Connecting People with Art – October Gallery Art Book -BlackStream Renaissance.








BlackStream Renaissance

Here is an excerpt from the October Gallery Art book “Connecting People with Art”
See if you agree or disagree with this:

Our national and international patrons and artists have witnessed firsthand the creation and development of the African-American art industry, which prior to the 1970s was almost nonexistent. This group of patrons and artists are part of what we call the BlackStream Renaissance.

The term “blackstream” was used by Black artists in the 1900s who were denied admission to the art mainstream. More recently, fine art appraiser Edward S. Spriggs of Atlanta, Georgia brought the term “blackstream” to our attention. Feeling there was a need to identify this important time of formative awareness of, belief in and commitment to African-American art, we coined the phrase BlackStream Renaissance.

We further define this growth period as being marked by a collective community conscientiousness that recognizes the creative, cultural and financial viability of African-American visual expression.

The interplay between artists, community members and available resources has created a fabric-like cohesion characterized by:
• Artists willing to create
• A community that can inspire its artists
• A community that accepts its own cultural
creations as having value
• Sufficient community resources to sustain the
exchange of value

The patrons and artists of the BlackStream Renaissance purchased and sold art, displayed it at home and at work and shared it with friends, family, co-workers and the general public. In short, they have made African-American art an indispensable part of their everyday lives. The African-American community is effectively supporting and building an art industry, perpetuated primarily by its own members.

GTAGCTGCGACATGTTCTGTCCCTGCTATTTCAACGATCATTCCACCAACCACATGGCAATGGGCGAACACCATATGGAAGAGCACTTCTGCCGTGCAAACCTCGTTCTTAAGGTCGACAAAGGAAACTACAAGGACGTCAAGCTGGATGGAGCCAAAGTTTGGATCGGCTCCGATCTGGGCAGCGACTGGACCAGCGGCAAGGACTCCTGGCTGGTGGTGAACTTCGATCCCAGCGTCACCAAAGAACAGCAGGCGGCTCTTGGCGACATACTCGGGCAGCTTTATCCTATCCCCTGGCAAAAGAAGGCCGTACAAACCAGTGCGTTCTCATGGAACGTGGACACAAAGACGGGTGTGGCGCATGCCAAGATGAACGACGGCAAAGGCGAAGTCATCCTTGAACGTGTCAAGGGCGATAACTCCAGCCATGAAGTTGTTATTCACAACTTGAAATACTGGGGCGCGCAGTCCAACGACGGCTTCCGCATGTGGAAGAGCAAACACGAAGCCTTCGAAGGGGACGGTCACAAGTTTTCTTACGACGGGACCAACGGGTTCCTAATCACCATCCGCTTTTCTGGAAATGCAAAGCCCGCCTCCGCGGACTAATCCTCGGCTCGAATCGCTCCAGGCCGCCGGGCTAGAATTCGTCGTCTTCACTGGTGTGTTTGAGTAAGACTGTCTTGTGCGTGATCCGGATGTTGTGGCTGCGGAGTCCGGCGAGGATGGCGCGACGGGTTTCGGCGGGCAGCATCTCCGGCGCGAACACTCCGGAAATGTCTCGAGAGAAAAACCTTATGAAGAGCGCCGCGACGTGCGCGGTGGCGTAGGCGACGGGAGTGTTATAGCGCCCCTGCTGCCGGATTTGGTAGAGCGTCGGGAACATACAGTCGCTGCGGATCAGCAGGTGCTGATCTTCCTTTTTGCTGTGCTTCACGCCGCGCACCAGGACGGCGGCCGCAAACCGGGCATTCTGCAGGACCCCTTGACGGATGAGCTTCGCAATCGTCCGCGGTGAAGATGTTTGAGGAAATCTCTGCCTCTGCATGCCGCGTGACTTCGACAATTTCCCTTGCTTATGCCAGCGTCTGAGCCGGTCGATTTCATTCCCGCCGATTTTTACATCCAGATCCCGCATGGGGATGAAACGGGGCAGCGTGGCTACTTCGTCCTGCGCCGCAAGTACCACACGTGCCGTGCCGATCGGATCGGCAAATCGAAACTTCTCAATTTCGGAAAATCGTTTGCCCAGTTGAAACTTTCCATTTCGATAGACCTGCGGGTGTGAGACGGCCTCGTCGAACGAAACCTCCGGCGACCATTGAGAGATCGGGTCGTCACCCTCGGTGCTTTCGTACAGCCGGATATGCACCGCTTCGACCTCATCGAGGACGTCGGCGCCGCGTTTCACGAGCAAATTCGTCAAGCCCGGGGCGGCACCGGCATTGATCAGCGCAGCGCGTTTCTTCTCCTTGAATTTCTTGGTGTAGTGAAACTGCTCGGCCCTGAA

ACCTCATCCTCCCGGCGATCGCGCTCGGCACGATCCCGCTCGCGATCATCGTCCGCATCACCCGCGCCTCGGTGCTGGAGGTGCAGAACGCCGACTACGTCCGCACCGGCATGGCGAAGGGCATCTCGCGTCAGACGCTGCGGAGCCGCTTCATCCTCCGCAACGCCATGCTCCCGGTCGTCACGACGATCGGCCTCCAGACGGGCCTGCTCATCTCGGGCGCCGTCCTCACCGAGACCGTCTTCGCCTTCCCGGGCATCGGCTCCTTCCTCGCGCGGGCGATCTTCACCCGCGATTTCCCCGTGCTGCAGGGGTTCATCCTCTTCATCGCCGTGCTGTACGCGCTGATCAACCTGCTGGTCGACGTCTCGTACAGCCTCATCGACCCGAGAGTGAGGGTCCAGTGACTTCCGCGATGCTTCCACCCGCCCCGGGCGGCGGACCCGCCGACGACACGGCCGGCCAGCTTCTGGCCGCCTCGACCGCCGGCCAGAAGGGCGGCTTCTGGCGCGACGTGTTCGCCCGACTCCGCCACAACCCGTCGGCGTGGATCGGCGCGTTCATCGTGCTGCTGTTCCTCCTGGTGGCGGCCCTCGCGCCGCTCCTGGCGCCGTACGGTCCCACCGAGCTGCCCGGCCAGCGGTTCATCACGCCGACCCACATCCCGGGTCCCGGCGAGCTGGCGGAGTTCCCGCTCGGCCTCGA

Artists, galleries, museums and others in the art business realize that because of proper education, focused marketing and love of culture, African-Americans have shifted their habits and allocated to the visual arts a portion of the more than 750 billion dollars they spend each year. This group has invested precious time and valuable resources in African-American art and has thereby continued to give it value.

To be clear, the BlackStream Renaissance welcomes the mainstream but does not have to rely on it for content, aesthetic validation or financial continuance.

Educator and curator David C. Driskell said, “The boom in Black art has come about not in the market of galleries of the auctions at Sotheby’s and Christie’s, but from ordinary Black people.”

Most African-American artists market and exhibit in the African-American community. Successful Black art festivals and expos, where artists sell and exhibit, recognize the importance of marketing to this special community. It is in this community where the strength and the value of African-American art begins. It is this community that has provided the foundation for the Blackstream Renaissance.

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